#1
Hi! I bought Morley Power Wah and I think it`s superior to most Cry Babies. It`s easier to switch on/off and also it`s optical vs mechanical. I`m very happy with my purchase. Has anyone similar experience with this pedal? There`s also Morley Wah, which is basically the same, just without boost/volume knob.
#2
I have a crybaby and a bad horsie II. Sometimes I'm in the mood for the crybaby, and sometimes the bad horsie.

Biggest down side of the morley is you can't just set it and leave it.
#3
Quote by slapsymcdougal
I have a crybaby and a bad horsie II. Sometimes I'm in the mood for the crybaby, and sometimes the bad horsie.

Biggest down side of the morley is you can't just set it and leave it.

To the best of my knowledge, Bad Horsie (designed by Steve Vai) is a different kind of pedal. It can very well simulate the sounds of speech. The Power Wah is a more traditional, if a little hot-rodded, wah wah pedal. It`s true that it`s risky to leave it set (like for example Michael Schenker would). The singnature Cry Babies are generally better that Power Wah. You`re correct that for some purposes the original Cry Babies are hard to beat as well.
#4
Quote by jiri.dolezal.79
To the best of my knowledge, Bad Horsie (designed by Steve Vai) is a different kind of pedal. It can very well simulate the sounds of speech. The Power Wah is a more traditional, if a little hot-rodded, wah wah pedal. It`s true that it`s risky to leave it set (like for example Michael Schenker would). The singnature Cry Babies are generally better that Power Wah. You`re correct that for some purposes the original Cry Babies are hard to beat as well.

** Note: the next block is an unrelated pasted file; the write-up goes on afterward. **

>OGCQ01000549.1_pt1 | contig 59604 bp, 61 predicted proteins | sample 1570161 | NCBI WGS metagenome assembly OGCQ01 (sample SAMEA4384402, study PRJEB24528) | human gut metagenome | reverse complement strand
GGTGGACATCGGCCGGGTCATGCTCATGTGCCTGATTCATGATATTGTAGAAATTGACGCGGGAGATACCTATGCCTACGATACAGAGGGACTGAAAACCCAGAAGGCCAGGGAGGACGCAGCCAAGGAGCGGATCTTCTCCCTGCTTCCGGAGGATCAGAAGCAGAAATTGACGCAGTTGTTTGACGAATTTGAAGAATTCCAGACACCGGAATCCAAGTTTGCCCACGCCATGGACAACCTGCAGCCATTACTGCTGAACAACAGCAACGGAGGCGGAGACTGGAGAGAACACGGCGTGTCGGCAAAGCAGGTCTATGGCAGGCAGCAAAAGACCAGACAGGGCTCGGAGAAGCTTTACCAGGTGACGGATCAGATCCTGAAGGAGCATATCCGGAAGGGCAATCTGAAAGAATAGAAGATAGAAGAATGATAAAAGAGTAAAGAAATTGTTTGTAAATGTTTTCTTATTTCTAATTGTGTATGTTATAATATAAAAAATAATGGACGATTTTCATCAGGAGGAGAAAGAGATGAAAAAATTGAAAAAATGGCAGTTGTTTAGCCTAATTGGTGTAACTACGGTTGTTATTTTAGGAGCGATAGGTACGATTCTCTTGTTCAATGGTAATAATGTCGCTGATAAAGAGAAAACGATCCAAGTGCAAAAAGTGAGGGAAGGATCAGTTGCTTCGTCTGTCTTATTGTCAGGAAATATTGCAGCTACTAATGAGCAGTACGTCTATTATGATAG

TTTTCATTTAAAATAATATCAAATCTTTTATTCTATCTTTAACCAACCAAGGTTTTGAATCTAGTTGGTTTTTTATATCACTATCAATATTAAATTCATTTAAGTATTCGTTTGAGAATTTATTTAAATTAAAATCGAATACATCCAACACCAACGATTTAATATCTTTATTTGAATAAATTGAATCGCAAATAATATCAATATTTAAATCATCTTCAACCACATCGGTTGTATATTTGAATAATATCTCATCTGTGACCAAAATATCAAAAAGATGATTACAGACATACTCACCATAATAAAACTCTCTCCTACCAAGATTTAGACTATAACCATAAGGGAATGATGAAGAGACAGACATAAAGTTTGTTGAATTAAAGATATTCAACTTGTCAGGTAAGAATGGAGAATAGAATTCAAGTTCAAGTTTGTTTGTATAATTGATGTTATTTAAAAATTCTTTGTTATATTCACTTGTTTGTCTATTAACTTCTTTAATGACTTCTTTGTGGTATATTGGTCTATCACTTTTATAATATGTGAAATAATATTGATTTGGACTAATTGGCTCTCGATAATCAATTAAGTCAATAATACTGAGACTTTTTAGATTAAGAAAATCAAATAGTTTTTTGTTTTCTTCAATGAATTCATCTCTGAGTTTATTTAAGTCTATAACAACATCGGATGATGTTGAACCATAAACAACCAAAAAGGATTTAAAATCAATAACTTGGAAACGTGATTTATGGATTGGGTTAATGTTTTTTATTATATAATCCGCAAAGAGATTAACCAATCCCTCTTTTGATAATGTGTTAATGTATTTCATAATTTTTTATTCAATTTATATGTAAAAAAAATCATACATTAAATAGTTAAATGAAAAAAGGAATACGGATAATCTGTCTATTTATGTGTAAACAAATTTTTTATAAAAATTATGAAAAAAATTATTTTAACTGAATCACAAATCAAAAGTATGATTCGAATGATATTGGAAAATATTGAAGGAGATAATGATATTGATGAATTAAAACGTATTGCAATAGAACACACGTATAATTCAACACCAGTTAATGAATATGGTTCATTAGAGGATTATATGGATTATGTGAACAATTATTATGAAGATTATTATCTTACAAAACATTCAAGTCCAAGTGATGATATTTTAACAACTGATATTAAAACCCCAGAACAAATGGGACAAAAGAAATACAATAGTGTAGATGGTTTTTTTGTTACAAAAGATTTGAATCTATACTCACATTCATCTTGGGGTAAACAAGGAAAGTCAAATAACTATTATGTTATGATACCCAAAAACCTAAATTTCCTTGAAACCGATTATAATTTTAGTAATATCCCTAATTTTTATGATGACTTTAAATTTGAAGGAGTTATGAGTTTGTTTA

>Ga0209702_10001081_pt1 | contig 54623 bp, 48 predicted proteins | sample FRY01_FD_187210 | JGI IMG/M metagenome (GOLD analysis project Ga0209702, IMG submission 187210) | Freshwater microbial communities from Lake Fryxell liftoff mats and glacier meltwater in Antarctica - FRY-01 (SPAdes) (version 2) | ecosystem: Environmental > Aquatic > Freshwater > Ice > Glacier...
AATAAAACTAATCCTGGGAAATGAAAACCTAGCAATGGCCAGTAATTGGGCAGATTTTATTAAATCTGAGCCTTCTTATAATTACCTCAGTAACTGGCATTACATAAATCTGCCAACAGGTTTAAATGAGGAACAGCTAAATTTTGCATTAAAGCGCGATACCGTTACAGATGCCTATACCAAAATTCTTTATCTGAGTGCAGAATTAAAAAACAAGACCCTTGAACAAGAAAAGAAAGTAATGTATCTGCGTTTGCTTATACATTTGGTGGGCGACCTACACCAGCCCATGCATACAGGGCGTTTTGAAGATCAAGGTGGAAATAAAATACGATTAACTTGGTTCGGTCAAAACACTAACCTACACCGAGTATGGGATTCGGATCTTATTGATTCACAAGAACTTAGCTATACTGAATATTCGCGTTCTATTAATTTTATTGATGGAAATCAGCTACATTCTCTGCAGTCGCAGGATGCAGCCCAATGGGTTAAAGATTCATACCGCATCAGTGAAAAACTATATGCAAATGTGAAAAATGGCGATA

The bad horsie does have a 'normal' wah and a 'contour' feature, which sounds odd. But the reason you can't leave it set is that the actual pedal has a spring or similar that returns it to the 'off' position if you take pressure off it.
#5
Quote by slapsymcdougal
The bad horsie does have a 'normal' wah and a 'contour' feature, which sounds odd. But the reason you can't leave it set is that the actual pedal has a spring or similar that returns it to the 'off' position if you take pressure off it.

Cool, I didn`t know that about the Bad Horsie. I`ve tried only Morley Classic Wah, which I didn`t like and Morley Power Wah that I purchased. Bad Horsie cost maybe twice as much and I haven`t even tried one yet. The original Cry Babies are usually priced somewhere between the Power Wah and Bad Horsie. Overall I`m happy with my choice. I used to own a Cry Baby in the past, but I didn`t like it. My Power Wah has no spring, so it stays where you leave it, but I agree that Cry Babies are superior in this aspect.
#6
Quote by slapsymcdougal
I have a crybaby and a bad horsie II. Sometimes I'm in the mood for the crybaby, and sometimes the bad horsie.

Biggest down side of the morley is you can't just set it and leave it.

You can park the PWA. It switches completely differently to the Bad Horsey.


I have a PWA and a Maverick, which is basically a miniature Bad Horsey. I prefer them to cry babies as well.
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#7
Morley Power Wha user here . i also have the classic wha as well. being able to park the tredle in any position and turn on / off from the side is a great feature. takes a little getting used to but i find it to be a plus. Morley's tend to have a bit of a different sound to them but again i prefer it to say a cry-baby (had an ancient thomas organ cry-baby for years). the buffer in them works really well with no noticable tone suck.